Acing the Interview Without Results

You have interviewed.  It went very well.  Why did you not get the job? Great question, but unfortunately there are probably many reasons why a candidate does not receive an offer after feeling an interview went well. Some of the possible reasons include:  Several strong candidates were interviewed. For some reason, another candidate was selected. Especially in recent years there have been fewer opportunities available. When an opportunity does become available, many candidates apply. Sometimes these candidates are overqualified or beyond what the company even expected from the candidate pool. Companies and hiring personnel say that they feel like they could have offered the job to any one of the final candidates because all were qualified and capable. It could be that the opportunity no longer exists. It is uncommon, but sometimes an open position is put on hold and the company is no longer actively recruiting for the role.   Sometimes an internal employee is moved into the vacant position.  Job postings are often a requirement before filling a position but often the company has someone in mind.  Often HR or the hiring manager does not want to give candid feedback to candidates who are rejected. A candidate can sometimes become angry, hostile or downright nasty if you give them candid feedback. Or a candidate can be argumentative about the reasons for not selecting.  Sometimes a candidate’s skills, background, qualifications or compensation expectations are not on target for the role.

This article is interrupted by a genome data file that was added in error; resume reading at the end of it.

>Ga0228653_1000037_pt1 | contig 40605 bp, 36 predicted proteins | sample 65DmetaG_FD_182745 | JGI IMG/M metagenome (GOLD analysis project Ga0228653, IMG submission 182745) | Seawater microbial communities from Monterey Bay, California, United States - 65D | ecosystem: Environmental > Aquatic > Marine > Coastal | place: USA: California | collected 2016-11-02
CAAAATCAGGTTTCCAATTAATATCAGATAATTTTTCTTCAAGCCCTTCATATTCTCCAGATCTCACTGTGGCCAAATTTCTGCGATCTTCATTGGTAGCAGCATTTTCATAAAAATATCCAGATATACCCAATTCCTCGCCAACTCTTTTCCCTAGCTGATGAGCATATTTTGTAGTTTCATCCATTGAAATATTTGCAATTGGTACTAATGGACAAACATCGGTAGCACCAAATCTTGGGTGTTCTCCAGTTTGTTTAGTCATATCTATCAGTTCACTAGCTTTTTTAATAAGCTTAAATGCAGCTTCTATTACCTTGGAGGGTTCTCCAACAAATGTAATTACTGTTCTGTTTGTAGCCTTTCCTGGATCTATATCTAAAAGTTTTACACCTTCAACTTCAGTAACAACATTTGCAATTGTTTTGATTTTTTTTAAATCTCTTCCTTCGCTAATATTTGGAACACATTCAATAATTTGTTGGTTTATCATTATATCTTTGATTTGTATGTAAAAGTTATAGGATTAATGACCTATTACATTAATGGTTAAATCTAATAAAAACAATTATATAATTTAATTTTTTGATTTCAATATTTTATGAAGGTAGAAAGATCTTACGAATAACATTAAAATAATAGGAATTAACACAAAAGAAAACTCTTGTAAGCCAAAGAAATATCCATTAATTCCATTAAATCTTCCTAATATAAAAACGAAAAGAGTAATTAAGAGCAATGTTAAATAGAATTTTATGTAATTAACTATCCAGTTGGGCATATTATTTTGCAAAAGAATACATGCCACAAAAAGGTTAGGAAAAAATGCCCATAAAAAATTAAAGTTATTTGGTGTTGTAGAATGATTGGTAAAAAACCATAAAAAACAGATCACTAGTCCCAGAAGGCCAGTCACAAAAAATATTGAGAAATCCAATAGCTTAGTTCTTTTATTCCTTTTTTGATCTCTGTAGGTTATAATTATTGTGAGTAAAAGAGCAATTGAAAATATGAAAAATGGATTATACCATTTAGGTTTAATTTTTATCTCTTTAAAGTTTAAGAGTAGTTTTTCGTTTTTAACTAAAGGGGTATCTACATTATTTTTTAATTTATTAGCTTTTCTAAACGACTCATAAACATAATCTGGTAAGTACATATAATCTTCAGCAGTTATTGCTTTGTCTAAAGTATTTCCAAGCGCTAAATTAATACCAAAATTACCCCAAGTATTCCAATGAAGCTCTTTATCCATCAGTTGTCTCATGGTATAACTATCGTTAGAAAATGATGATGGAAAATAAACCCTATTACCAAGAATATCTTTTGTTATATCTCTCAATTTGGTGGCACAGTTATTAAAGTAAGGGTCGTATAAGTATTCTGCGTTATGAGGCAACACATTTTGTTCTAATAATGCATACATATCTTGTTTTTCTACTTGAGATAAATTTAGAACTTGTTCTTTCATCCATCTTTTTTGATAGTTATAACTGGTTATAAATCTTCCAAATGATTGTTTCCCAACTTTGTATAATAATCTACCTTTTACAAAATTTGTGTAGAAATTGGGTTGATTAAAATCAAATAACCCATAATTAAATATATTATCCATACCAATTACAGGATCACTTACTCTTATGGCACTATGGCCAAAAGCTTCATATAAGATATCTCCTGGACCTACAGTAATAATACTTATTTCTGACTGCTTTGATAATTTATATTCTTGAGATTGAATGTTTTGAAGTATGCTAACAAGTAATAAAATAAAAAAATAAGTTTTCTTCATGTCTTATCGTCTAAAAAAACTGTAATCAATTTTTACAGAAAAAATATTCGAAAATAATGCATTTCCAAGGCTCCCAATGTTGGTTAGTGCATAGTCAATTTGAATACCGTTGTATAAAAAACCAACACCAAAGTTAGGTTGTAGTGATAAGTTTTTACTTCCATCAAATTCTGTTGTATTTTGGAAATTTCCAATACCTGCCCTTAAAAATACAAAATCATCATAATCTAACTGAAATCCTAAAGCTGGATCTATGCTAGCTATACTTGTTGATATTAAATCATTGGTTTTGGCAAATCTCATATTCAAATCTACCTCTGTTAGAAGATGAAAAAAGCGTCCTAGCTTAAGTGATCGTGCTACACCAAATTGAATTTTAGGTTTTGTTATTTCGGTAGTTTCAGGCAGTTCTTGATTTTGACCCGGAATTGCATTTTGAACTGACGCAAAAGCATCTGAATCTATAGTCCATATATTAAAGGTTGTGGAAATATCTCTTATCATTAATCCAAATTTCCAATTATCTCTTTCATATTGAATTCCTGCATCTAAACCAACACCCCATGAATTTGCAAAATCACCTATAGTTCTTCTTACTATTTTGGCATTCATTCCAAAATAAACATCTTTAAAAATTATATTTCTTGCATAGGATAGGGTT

Interviewers can sometimes learn a lot during the hiring process. A hiring manager might think that 7-10 years of experience is required in the early stages of the recruitment process. Yet when the hiring manager interviews a candidate with 5 years of experience, the hiring manager now thinks that candidates with fewer years of experience should be considered. While you think this might be telling the interviewer how knowledgeable you are and how many certifications you have, it really may be telling the interviewer  that you’ve spent more time studying and taking tests than you have in dealing with the technology in the real world. When you overemphasize your certifications, an interviewer may think you don’t know how to use the technology in a practical sense.  Or it could be just simply that you think that you aced the interview, but the recruiter would not share your assessment.

The good news is that with each interview, your interviewing skills should be improving so you no longer have to worry about acing the interview without results. You should feel more relaxed and confident when meeting with recruiters, HR or hiring managers.

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